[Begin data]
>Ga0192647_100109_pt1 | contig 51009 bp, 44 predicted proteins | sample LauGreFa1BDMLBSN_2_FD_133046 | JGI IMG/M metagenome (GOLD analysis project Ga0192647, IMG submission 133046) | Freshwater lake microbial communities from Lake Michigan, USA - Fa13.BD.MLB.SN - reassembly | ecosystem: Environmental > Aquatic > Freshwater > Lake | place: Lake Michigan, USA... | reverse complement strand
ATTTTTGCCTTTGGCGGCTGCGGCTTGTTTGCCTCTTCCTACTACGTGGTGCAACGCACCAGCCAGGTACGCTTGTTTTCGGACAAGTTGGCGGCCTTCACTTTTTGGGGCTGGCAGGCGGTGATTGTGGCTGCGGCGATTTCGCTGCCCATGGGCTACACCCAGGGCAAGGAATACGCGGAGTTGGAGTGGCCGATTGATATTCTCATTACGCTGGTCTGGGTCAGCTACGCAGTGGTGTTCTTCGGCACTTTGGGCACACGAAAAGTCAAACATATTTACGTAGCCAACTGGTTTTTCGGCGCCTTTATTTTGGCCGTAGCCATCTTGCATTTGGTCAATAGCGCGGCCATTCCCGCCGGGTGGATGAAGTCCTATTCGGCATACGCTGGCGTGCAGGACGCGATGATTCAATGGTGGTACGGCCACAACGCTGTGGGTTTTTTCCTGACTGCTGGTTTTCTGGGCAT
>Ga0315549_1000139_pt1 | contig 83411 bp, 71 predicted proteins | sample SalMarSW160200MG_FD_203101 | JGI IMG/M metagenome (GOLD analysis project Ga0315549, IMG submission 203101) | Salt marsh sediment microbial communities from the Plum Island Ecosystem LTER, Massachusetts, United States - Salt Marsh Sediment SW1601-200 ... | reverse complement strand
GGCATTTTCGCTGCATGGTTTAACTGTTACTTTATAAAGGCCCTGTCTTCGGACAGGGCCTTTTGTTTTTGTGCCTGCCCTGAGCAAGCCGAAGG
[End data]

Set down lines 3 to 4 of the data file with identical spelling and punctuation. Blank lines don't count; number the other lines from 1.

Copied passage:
>Ga0315549_1000139_pt1 | contig 83411 bp, 71 predicted proteins | sample SalMarSW160200MG_FD_203101 | JGI IMG/M metagenome (GOLD analysis project Ga0315549, IMG submission 203101) | Salt marsh sediment microbial communities from the Plum Island Ecosystem LTER, Massachusetts, United States - Salt Marsh Sediment SW1601-200 ... | reverse complement strand
GGCATTTTCGCTGCATGGTTTAACTGTTACTTTATAAAGGCCCTGTCTTCGGACAGGGCCTTTTGTTTTTGTGCCTGCCCTGAGCAAGCCGAAGG